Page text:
# Integration with your own Build System¶

The CMake build system that SeqAn ships with is meant for people who want to build the applications, tests, and demos that SeqAn ships with. It has the advantage that new such programs have only to be added by a certain convention and they get added to the Makefiles/project files on the next cmake call. If you just want to use SeqAn in your own project, it might not be a good fit. One of the disadvantages is that CMake will overwrite your project files on every call. Another disadvantage is that the generated project files are huge and might take a long while to load.

This page gives an example of how to use SeqAn in your application based on your own Makefiles. You should be able to adapt the descriptions to configuring your build system and/or IDE.

Tip

SeqAn is a header library only. Simply add core/include and extras/include to your include path and you can use SeqAn, as seen in the Short Version. See below how to enable using zlib for BAM access, for example.

## Libraries on Linux¶

On Linux, you have to link against librt. For GCC, add the flag -lrt to the g++ compiler call.

## Compiler Flags¶

It is recommended to compile your programs with as many warnings enabled as possible. This section explains which flags to set for different compilers.

### GCC¶

For GCC, the following flags are recommended:

-W -Wall -Wno-long-long -pedantic -Wno-variadic-macros


Explanation:

-W -Wall -pedantic
Maximal sensitivity of compiler against possible problems.
The assertion macros are variadic. Variadic macros were standardized in C99 but are not part of C++98 so GCC warns against their usage. Disable these warnings.
-Wno-long-long
64 bit integers (long long) are not supported in C++98, but GCC implements them nevertheless but warns against their usage in pedantic mode. We really want 64 bit integers, though.

### Visual Studio¶

For Visual Studio, the following flags are recommended:

/W2 /wd4996 -D_CRT_SECURE_NO_WARNINGS


Explanation:

/W2
Warning level 2 is pretty verbose already. In the future, we will support level 3 without warnings in SeqAn code.
/wd4996
Allows the use of some deprecated functions without warnings.
-D_CRT_SECURE_NO_WARNINGS ::
Some C functions like sprintf are prone to incorrect usage and security holes. Replacing such calls does not have a high priority right now since SeqAn is usually not used on servers facing the outside world.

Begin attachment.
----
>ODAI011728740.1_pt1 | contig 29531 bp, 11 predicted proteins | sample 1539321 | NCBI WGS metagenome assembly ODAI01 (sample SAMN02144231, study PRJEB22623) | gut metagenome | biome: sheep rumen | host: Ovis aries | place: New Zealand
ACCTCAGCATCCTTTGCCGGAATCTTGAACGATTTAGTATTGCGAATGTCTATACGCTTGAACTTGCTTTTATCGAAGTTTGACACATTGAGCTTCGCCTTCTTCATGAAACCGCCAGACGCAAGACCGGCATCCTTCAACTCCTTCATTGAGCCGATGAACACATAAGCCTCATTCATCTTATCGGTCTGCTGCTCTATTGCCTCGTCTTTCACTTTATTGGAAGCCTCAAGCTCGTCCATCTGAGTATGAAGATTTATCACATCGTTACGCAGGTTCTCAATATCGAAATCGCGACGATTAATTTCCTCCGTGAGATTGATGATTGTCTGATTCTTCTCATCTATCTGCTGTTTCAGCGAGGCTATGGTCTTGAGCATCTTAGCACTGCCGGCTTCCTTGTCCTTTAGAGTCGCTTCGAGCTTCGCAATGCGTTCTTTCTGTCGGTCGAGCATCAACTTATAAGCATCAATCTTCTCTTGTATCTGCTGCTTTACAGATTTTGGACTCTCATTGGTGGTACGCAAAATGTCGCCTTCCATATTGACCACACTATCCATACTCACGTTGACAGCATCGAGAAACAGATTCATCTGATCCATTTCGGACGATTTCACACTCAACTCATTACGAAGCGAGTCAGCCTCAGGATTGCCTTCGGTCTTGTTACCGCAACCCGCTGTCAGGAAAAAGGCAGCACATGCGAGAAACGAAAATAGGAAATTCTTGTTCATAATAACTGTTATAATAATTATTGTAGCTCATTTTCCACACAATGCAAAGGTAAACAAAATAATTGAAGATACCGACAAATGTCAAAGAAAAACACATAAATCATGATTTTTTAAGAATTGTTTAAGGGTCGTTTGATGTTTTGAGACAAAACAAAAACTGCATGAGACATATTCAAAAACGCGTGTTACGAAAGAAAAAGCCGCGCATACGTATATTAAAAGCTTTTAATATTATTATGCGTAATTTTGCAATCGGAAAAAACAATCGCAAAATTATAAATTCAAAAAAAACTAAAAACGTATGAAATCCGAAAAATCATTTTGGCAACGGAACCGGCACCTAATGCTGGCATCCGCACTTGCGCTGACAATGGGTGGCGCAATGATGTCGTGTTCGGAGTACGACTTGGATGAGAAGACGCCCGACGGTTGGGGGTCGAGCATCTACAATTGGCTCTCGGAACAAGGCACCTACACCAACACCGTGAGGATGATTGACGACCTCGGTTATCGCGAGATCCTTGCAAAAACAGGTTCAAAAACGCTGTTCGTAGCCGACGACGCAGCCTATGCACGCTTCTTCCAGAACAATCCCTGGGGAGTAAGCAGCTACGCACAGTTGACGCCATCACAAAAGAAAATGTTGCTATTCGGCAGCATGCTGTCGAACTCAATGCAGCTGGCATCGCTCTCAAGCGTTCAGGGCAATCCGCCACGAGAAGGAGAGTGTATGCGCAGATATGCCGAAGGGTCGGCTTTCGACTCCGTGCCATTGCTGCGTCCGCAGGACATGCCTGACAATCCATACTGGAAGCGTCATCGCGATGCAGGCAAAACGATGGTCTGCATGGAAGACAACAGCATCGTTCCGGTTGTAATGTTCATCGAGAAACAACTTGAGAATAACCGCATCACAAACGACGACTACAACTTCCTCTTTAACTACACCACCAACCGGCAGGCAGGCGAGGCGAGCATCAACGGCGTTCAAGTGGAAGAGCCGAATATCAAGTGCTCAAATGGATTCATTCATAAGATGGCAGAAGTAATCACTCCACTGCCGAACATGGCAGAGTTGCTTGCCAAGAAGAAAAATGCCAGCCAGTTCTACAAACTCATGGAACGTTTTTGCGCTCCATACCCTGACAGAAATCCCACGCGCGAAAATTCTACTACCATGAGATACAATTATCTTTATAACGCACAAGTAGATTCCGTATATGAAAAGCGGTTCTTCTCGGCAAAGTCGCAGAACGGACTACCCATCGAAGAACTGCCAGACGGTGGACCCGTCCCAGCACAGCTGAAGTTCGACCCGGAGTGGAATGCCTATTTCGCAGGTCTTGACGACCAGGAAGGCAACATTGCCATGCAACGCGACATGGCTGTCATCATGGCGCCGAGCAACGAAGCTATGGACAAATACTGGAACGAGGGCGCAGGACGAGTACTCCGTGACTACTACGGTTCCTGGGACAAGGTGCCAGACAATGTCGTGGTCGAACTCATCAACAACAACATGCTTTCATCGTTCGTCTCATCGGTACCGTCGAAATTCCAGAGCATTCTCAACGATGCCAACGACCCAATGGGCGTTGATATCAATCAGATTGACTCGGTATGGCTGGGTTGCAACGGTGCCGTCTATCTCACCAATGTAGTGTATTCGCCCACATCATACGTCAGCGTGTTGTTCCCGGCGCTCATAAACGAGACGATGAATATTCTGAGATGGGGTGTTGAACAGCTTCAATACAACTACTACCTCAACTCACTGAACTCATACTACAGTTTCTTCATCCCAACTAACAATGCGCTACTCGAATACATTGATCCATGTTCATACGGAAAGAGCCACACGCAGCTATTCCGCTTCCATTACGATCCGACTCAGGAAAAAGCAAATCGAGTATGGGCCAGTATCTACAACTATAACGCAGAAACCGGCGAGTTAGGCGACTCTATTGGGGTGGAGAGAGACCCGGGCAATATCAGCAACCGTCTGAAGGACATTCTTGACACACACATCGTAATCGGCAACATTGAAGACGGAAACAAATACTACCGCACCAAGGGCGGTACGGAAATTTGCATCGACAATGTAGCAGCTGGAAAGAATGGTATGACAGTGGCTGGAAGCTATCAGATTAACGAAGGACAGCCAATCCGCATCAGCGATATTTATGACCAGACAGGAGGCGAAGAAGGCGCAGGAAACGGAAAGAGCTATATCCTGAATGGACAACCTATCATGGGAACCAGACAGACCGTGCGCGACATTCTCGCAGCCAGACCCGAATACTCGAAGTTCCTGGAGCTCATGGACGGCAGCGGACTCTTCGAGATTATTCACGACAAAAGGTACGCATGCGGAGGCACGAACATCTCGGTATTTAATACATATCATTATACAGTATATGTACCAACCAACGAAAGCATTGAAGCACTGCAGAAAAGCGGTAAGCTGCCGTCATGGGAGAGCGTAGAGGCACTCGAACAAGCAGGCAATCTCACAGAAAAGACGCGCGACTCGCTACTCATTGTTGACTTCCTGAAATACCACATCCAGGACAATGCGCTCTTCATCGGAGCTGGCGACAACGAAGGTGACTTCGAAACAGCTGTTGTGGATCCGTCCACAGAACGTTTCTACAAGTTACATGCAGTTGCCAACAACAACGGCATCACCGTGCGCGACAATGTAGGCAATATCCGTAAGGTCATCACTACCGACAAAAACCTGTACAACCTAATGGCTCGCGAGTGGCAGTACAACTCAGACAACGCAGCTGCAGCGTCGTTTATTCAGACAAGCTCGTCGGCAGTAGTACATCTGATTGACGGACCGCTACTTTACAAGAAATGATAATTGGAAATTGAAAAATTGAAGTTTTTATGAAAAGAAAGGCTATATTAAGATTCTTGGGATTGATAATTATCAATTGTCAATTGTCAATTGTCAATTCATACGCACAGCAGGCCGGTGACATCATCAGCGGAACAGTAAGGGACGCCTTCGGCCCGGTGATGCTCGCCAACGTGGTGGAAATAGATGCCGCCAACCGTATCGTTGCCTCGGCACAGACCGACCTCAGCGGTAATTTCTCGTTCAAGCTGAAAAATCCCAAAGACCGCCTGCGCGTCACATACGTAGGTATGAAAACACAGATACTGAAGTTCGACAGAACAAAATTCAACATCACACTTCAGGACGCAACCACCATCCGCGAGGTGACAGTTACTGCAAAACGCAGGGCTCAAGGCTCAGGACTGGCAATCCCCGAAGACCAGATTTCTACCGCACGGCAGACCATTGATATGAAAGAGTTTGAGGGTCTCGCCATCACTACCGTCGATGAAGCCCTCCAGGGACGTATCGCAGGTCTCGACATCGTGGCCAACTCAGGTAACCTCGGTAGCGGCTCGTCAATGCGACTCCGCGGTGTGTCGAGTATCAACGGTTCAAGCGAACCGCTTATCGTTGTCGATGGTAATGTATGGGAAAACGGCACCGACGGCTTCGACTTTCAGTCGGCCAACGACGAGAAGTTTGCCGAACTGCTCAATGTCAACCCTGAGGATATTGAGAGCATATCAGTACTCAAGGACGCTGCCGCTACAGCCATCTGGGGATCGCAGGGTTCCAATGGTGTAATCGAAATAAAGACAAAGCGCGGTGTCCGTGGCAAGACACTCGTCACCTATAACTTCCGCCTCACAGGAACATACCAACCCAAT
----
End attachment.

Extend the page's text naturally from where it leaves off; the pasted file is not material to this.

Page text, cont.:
## Preprocessor Defines Affecting SeqAn¶

There are certain preprocessor symbols that affect the behaviour of SeqAn.

### SEQAN_ENABLE_DEBUG¶

possible value
0, 1
default
1
meaning
If set to 1, assertions within SeqAn (SEQAN_ASSERT...) are enabled, they are disabled otherwise. Is forced to 1 if SEQAN_ENABLE_TESTING is true. If not set, is set to 0 if NDEBUG is defined and set to 1 if undefind and NDEBUG is not defined.

### SEQAN_ENABLE_TESTING¶

possible value
0, 1
default
0
meaning
If set to 1, checkpoints are enabled. This makes the code very slow, however, and should only be used when running the tests. Has to be set to 1 for tests to work.

### SEQAN_HAS_BZIP2¶

possible value
0, 1
default
0
meaning
If set to 1 then libbzip2 is available. You have to link against the library (e.g. add -lbz2 to your linke rflags) and bzlib.h must be in your include path.

### SEQAN_HAS_ZLIB¶

possible value
0, 1
default
0
meaning
If set to 1 then zlib is available. You have to link against the library (e.g. add -lz to your linker flags) and zlib.h must be in your include path.

## Settings Projects Using Seqan¶

You normally want to have at least two build modes: one for debugging and one for optimized compiling. The following settings have to be applied to your IDE project/Makefiles (below is an example for a Makefile based project).

### Debug Builds¶

Besides enabling debug symbols and disabling optimization, there are the following SeqAn specific settings to be applied.

• Add the path to the directory seqan to your include path.
• Define SEQAN_ENABLE_DEBUG to be 1. Alternatively, you can leave SEQAN_ENABLE_DEBUG undefined and not define NDEBUG.